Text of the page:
A recent study from researchers at the University of California, Berkeley, confirmed what we here at NPPC already know: traditional defined benefit pensions provide more retirement income for teachers than 401(k)-style plans. This comes as a surprise to no one. Defined contribution 401(k)-style plans are inherently risky because they depend so heavily on stock market returns. One sudden downturn in the market- like the Great Recession- and an entire life’s worth of retirement savings could be gone. Defined benefit pensions, on the other hand, collectively pool risk so a teacher who has dedicated thirty years to educating children doesn’t have to worry about suddenly losing all of his savings.
The UC-Berkeley study specifically looked at the California State Teachers’ Retirement System and its defined benefit pension plan. One key benefit of pension plans like CalSTRS: they are an excellent workforce management tool. Pensions encourage teachers to stay in the profession long-term, which benefits their students, but it also enables teachers to retire when it is time because they don’t have to work extra years trying to scrape together enough retirement savings.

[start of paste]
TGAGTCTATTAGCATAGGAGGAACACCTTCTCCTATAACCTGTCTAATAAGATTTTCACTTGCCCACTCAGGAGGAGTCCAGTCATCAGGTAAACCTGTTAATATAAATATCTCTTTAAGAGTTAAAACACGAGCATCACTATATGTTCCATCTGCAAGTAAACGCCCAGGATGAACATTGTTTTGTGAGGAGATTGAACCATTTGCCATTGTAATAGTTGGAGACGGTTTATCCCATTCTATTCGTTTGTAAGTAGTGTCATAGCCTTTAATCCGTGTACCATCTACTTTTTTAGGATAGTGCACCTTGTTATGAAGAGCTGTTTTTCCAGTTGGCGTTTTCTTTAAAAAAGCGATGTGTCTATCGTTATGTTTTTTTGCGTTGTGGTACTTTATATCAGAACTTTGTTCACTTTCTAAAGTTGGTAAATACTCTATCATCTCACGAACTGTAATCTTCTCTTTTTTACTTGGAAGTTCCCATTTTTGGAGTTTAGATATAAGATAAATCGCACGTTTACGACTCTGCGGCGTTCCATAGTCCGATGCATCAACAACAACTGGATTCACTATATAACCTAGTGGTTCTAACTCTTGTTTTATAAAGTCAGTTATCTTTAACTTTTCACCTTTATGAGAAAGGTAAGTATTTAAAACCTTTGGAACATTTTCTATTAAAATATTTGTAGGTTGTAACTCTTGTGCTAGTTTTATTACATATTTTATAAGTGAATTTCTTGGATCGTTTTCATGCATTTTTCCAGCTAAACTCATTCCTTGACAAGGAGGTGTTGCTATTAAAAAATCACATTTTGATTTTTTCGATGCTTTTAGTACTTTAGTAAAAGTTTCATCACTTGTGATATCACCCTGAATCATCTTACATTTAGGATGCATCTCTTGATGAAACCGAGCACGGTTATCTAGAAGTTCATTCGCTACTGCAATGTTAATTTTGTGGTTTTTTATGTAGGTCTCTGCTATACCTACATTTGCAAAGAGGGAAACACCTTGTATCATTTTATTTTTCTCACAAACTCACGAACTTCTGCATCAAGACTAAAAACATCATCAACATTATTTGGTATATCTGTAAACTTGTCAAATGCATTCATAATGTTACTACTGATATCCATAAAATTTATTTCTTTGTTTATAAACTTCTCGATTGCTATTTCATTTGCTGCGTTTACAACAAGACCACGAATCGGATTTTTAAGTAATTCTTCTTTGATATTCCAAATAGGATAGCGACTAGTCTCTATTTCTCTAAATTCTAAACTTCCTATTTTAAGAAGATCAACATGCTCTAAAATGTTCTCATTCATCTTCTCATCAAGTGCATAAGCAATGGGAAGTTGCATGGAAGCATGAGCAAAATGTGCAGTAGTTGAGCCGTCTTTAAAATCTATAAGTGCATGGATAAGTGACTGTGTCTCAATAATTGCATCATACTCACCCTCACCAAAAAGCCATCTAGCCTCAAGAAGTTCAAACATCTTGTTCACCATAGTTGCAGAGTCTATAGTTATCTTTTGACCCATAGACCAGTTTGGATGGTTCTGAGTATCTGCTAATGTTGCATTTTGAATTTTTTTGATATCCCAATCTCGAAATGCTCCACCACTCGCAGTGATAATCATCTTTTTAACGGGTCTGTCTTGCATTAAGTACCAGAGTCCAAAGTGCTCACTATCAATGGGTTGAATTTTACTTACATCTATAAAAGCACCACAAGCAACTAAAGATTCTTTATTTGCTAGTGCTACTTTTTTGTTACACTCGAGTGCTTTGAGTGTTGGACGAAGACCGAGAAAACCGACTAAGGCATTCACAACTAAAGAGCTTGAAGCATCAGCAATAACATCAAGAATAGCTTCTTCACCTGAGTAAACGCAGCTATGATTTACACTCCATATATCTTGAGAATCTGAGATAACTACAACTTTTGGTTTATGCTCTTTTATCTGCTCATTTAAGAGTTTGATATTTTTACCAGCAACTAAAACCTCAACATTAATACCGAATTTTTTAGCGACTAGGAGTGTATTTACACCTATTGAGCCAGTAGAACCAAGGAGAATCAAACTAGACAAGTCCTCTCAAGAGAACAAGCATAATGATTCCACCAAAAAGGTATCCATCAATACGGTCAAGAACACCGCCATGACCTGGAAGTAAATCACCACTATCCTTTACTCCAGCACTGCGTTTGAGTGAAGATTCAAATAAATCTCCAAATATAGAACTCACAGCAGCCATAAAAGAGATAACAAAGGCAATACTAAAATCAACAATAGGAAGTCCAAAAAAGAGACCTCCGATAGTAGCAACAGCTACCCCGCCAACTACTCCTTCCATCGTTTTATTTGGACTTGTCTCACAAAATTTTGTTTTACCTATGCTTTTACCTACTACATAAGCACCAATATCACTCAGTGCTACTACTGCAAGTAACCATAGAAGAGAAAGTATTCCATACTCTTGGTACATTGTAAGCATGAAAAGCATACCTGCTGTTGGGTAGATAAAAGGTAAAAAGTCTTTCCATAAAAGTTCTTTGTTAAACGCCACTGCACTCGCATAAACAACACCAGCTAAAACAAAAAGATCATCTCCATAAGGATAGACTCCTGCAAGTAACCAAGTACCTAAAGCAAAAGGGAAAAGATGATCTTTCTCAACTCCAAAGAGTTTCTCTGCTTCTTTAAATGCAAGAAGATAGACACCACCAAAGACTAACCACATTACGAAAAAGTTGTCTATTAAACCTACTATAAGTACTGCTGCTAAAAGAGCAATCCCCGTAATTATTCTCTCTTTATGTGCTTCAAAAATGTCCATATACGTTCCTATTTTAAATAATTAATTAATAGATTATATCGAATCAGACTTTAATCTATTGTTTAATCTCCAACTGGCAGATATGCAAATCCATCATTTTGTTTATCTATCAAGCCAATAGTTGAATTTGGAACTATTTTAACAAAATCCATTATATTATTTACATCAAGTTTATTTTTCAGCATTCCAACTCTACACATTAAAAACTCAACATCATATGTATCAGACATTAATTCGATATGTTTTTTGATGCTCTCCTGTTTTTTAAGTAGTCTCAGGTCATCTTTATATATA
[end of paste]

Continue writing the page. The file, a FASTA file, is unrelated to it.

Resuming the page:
Among the other key findings from the study:
- For 86 percent of California teachers, the pension plan offered by CalSTRS enables them to earn more retirement income than they could with a 401(k)-style plan
- 75 percent of California teachers will have been covered by CalSTRS for 20 years or longer and 49 percent will retire with 30 or more years of service
- Of those teachers who leave before fully vesting in their pension, most will leave the teaching profession altogether. These early leavers account for just 6 percent of teachers
Some anti-pension ideologues like Josh McGee, who we highlighted last week, incorrectly argue that most teachers don’t stay long enough to earn their pension. This new study from California repudiates that argument. As it does for firefighters, nurses, and countless other public employees, a defined benefit pension remains the best way to ensure retirement security for teachers in California and elsewhere.